This weekend Hillary Clinton said she was “eager” to be interviewed by the FBI in regards to the agency’s investigation into her use of a private email server while secretary of state. Clinton then declined to say who told her the setup was legal and whether it violated government regulations for the handling of classified material.

Clinton was interviewed Saturday morning at the FBI headquarters in Washington, D.C. and her campaign said the three-and-a-half hour interview was voluntary.

Clinton told MSNBC in a phone interview Saturday evening that the interview was something she had offered to do since last August. She stated “I’ve been eager to do it, and I was pleased to have the opportunity to assist the department in bringing its review to a conclusion.” She also stated that she has no knowledge about when the FBI will conclude its case before sending its recommendation to Attorney General Loretta Lynch.

Clinton also defended her use of the private server by repeatedly stating she “never received nor sent any material that was marked classified,” but acknowledged that some of the emails have been “retroactively” re-classified.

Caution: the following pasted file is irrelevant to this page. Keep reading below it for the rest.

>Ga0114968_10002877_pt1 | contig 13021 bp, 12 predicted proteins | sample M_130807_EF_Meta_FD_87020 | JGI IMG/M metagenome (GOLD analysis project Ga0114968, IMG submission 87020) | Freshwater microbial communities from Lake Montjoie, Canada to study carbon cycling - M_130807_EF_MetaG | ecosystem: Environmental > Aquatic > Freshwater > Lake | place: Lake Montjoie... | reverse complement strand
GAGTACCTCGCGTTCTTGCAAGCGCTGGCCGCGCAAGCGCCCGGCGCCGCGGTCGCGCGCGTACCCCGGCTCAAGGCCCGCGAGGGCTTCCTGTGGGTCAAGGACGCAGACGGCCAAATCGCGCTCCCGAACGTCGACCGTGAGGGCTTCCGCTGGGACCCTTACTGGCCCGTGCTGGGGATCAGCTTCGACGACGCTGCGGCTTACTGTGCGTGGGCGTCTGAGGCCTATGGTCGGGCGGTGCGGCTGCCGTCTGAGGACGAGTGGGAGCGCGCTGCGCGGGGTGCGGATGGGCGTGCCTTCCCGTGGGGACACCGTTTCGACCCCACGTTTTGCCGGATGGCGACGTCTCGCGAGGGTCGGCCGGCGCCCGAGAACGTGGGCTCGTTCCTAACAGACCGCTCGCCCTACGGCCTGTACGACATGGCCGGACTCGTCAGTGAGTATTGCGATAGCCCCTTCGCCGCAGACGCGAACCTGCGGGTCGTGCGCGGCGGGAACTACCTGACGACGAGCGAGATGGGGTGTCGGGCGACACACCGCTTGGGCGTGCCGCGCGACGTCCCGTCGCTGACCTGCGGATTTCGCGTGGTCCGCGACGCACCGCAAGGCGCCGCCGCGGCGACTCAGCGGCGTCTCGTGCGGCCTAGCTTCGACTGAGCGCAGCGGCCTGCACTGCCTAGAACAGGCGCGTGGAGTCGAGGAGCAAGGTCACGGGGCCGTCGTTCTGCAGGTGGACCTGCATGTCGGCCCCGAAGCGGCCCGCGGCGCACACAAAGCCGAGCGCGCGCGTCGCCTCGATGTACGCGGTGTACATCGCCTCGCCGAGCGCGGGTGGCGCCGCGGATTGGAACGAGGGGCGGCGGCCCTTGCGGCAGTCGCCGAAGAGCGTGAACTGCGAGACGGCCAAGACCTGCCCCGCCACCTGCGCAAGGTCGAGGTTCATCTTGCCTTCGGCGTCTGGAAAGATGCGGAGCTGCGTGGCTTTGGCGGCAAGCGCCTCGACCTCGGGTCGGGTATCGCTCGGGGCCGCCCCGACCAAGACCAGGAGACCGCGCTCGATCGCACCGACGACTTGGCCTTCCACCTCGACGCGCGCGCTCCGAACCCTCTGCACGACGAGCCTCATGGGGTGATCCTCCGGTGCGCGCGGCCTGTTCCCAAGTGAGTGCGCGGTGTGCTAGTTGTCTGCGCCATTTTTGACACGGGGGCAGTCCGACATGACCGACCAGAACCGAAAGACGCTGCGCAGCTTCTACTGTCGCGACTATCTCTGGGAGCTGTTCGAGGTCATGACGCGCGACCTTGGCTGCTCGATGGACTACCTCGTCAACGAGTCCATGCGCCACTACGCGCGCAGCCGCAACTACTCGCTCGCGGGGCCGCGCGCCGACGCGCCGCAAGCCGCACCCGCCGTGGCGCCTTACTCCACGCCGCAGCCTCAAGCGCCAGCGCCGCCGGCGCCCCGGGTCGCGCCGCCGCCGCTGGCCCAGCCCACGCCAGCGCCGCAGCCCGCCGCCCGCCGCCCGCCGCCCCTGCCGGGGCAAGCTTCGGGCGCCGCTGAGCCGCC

When asked who advised her about the server, Clinton said: “I’m not going to go into any more detail then I already have in public many times … out of respect for the process that the department is conducting.”

The server controversy then intensified Thursday when Bill Clinton, had a questionable meeting with Lynch, on the tarmac at a Phoenix airport.

On Saturday Donald Trump called for charges to be filed against Clinton in the case. He Tweeted, “It is impossible for the FBI not to recommend criminal charges against Hillary Clinton. What she did was wrong! What Bill did was stupid!”

Republican National Committee Chairman Reince Priebus said: “Hillary Clinton has just taken the unprecedented step of becoming the first major party presidential candidate to be interviewed by the FBI as part of a criminal investigation surrounding her reckless conduct.”

Priebus also stated the encounter between Bill and Lynch “raises serious concerns about special treatment.”